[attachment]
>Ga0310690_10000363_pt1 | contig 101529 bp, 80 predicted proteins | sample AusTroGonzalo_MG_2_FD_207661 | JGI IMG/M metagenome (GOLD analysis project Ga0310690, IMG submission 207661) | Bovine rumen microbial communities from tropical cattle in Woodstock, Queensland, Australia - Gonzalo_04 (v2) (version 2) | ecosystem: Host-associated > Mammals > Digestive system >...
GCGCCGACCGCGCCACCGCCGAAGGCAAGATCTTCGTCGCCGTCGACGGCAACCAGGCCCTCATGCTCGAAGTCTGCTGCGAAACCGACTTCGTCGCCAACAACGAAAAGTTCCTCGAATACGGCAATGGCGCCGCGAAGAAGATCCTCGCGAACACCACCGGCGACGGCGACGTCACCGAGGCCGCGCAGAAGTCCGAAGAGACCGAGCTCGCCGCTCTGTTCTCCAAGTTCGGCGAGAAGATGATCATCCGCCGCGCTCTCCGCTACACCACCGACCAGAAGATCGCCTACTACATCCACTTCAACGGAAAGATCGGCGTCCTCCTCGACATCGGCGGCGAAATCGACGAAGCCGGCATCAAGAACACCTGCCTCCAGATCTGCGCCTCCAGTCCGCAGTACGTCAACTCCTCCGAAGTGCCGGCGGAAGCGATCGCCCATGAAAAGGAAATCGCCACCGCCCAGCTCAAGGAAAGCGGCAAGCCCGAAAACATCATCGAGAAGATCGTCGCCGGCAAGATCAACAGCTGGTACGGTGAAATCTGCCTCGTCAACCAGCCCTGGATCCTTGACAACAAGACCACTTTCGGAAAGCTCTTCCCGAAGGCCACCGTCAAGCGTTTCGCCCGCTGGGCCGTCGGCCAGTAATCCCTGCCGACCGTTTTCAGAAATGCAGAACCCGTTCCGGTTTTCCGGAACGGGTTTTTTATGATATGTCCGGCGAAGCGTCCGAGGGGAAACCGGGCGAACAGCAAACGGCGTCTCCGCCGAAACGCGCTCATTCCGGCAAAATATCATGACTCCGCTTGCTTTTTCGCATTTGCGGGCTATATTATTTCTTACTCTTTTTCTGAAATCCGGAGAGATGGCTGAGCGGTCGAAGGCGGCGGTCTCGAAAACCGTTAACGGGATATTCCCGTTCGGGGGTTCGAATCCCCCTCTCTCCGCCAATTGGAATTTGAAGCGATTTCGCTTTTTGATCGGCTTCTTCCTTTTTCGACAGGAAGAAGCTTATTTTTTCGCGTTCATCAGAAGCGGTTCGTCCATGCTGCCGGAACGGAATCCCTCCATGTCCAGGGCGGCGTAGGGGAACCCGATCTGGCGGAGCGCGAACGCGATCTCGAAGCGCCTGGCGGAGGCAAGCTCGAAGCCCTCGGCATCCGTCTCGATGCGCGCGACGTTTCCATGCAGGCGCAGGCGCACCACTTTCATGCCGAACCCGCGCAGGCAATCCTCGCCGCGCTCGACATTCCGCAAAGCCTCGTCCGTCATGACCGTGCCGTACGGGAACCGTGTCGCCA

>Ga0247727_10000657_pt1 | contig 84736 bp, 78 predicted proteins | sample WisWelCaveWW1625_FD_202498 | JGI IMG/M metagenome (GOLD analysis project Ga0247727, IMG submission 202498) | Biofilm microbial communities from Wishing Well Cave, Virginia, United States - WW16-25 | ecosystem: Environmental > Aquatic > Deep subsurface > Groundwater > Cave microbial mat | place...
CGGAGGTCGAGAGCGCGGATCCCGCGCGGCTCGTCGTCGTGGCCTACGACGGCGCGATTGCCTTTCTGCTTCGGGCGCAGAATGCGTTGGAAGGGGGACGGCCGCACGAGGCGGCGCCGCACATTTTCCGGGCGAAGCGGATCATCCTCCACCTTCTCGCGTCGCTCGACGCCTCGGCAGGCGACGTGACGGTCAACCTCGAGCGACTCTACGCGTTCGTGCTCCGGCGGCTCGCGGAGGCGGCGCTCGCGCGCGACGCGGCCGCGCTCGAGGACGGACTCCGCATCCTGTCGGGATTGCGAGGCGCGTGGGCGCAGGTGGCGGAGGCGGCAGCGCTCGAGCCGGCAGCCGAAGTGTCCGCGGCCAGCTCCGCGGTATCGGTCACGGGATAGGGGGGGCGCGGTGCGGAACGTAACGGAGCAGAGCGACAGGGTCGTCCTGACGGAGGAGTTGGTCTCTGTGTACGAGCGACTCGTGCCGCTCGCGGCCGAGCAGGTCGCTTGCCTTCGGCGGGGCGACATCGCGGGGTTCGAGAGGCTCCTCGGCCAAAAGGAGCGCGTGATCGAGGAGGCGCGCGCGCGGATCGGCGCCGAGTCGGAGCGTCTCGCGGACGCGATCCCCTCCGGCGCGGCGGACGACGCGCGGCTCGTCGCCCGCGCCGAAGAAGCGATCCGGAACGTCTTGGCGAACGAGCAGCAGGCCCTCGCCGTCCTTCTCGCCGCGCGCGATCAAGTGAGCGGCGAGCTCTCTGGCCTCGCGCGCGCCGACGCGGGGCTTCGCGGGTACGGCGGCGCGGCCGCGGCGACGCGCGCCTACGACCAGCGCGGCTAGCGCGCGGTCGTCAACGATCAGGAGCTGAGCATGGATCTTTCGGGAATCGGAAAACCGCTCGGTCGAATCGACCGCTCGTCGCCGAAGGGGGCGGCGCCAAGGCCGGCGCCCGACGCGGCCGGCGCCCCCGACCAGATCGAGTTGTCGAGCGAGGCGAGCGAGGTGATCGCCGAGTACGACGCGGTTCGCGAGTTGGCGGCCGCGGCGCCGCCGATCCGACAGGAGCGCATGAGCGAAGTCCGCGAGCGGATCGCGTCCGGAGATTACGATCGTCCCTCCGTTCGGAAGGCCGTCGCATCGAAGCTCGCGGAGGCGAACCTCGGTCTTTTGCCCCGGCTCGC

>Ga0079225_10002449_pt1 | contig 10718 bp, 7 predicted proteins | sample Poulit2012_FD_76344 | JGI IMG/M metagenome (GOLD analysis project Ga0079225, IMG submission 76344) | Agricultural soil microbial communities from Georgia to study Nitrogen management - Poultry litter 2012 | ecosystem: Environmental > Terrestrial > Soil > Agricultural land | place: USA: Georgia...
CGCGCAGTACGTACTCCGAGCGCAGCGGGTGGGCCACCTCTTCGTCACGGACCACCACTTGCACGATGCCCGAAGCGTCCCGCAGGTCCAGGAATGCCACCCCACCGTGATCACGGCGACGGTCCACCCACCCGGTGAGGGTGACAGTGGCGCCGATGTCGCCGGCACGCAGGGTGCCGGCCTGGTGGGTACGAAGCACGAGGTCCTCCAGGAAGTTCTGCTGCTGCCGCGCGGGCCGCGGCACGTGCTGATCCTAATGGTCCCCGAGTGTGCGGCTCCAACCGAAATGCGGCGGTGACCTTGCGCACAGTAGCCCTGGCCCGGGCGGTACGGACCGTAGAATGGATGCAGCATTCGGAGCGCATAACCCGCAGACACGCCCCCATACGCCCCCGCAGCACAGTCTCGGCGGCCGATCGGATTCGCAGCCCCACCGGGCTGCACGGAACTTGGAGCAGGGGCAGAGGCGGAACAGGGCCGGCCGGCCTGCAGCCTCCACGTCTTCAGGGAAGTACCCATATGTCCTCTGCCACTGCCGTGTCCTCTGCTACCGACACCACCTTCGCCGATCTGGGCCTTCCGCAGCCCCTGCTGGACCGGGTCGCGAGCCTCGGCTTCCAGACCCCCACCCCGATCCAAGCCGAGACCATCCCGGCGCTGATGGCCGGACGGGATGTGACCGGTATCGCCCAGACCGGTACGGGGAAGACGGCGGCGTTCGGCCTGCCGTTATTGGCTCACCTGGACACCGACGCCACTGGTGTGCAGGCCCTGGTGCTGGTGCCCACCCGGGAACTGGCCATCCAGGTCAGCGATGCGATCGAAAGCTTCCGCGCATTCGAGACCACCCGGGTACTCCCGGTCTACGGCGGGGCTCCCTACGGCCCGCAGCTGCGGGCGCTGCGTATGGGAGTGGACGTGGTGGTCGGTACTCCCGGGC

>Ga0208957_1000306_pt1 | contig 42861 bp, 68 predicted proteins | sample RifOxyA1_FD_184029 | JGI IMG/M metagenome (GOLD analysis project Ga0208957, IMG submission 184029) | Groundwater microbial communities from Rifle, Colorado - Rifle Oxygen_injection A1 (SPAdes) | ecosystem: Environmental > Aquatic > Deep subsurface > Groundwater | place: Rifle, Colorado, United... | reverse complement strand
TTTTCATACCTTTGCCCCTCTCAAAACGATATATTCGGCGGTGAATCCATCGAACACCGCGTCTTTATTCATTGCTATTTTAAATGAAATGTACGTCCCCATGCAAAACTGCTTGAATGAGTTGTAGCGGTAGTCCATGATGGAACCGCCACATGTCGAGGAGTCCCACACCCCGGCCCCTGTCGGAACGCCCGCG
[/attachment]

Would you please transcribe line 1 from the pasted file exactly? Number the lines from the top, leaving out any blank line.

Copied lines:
>Ga0310690_10000363_pt1 | contig 101529 bp, 80 predicted proteins | sample AusTroGonzalo_MG_2_FD_207661 | JGI IMG/M metagenome (GOLD analysis project Ga0310690, IMG submission 207661) | Bovine rumen microbial communities from tropical cattle in Woodstock, Queensland, Australia - Gonzalo_04 (v2) (version 2) | ecosystem: Host-associated > Mammals > Digestive system >...